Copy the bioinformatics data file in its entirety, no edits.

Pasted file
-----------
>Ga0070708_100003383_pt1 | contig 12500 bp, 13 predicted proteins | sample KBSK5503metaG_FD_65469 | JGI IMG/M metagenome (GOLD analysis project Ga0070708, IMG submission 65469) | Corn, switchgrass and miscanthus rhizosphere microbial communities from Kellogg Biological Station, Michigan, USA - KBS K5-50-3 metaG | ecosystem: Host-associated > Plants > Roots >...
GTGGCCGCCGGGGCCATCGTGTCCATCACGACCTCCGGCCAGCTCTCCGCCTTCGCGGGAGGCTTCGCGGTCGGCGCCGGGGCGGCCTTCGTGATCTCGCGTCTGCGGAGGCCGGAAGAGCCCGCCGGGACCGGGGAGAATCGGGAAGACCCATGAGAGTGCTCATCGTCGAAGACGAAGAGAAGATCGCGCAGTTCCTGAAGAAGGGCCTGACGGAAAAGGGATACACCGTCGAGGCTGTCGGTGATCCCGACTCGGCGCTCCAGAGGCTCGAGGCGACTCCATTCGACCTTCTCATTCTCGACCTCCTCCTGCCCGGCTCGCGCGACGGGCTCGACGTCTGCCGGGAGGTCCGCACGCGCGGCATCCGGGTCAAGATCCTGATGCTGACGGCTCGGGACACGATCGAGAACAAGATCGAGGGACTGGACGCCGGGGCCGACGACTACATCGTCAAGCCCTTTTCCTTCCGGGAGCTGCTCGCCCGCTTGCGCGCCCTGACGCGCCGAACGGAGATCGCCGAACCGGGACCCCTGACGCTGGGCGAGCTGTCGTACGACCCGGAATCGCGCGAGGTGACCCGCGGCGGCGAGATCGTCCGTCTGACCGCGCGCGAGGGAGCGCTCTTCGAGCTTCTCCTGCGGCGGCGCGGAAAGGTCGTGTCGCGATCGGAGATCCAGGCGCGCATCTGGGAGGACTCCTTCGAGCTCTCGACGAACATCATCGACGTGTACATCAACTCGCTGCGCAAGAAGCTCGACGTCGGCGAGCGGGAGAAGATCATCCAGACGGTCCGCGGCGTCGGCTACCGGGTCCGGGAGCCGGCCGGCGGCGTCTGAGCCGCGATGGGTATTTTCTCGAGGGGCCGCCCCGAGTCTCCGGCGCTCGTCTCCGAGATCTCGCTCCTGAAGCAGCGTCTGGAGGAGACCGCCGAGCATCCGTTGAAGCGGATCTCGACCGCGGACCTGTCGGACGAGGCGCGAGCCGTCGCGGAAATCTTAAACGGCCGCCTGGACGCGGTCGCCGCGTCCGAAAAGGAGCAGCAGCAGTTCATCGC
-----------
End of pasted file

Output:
>Ga0070708_100003383_pt1 | contig 12500 bp, 13 predicted proteins | sample KBSK5503metaG_FD_65469 | JGI IMG/M metagenome (GOLD analysis project Ga0070708, IMG submission 65469) | Corn, switchgrass and miscanthus rhizosphere microbial communities from Kellogg Biological Station, Michigan, USA - KBS K5-50-3 metaG | ecosystem: Host-associated > Plants > Roots >...
GTGGCCGCCGGGGCCATCGTGTCCATCACGACCTCCGGCCAGCTCTCCGCCTTCGCGGGAGGCTTCGCGGTCGGCGCCGGGGCGGCCTTCGTGATCTCGCGTCTGCGGAGGCCGGAAGAGCCCGCCGGGACCGGGGAGAATCGGGAAGACCCATGAGAGTGCTCATCGTCGAAGACGAAGAGAAGATCGCGCAGTTCCTGAAGAAGGGCCTGACGGAAAAGGGATACACCGTCGAGGCTGTCGGTGATCCCGACTCGGCGCTCCAGAGGCTCGAGGCGACTCCATTCGACCTTCTCATTCTCGACCTCCTCCTGCCCGGCTCGCGCGACGGGCTCGACGTCTGCCGGGAGGTCCGCACGCGCGGCATCCGGGTCAAGATCCTGATGCTGACGGCTCGGGACACGATCGAGAACAAGATCGAGGGACTGGACGCCGGGGCCGACGACTACATCGTCAAGCCCTTTTCCTTCCGGGAGCTGCTCGCCCGCTTGCGCGCCCTGACGCGCCGAACGGAGATCGCCGAACCGGGACCCCTGACGCTGGGCGAGCTGTCGTACGACCCGGAATCGCGCGAGGTGACCCGCGGCGGCGAGATCGTCCGTCTGACCGCGCGCGAGGGAGCGCTCTTCGAGCTTCTCCTGCGGCGGCGCGGAAAGGTCGTGTCGCGATCGGAGATCCAGGCGCGCATCTGGGAGGACTCCTTCGAGCTCTCGACGAACATCATCGACGTGTACATCAACTCGCTGCGCAAGAAGCTCGACGTCGGCGAGCGGGAGAAGATCATCCAGACGGTCCGCGGCGTCGGCTACCGGGTCCGGGAGCCGGCCGGCGGCGTCTGAGCCGCGATGGGTATTTTCTCGAGGGGCCGCCCCGAGTCTCCGGCGCTCGTCTCCGAGATCTCGCTCCTGAAGCAGCGTCTGGAGGAGACCGCCGAGCATCCGTTGAAGCGGATCTCGACCGCGGACCTGTCGGACGAGGCGCGAGCCGTCGCGGAAATCTTAAACGGCCGCCTGGACGCGGTCGCCGCGTCCGAAAAGGAGCAGCAGCAGTTCATCGC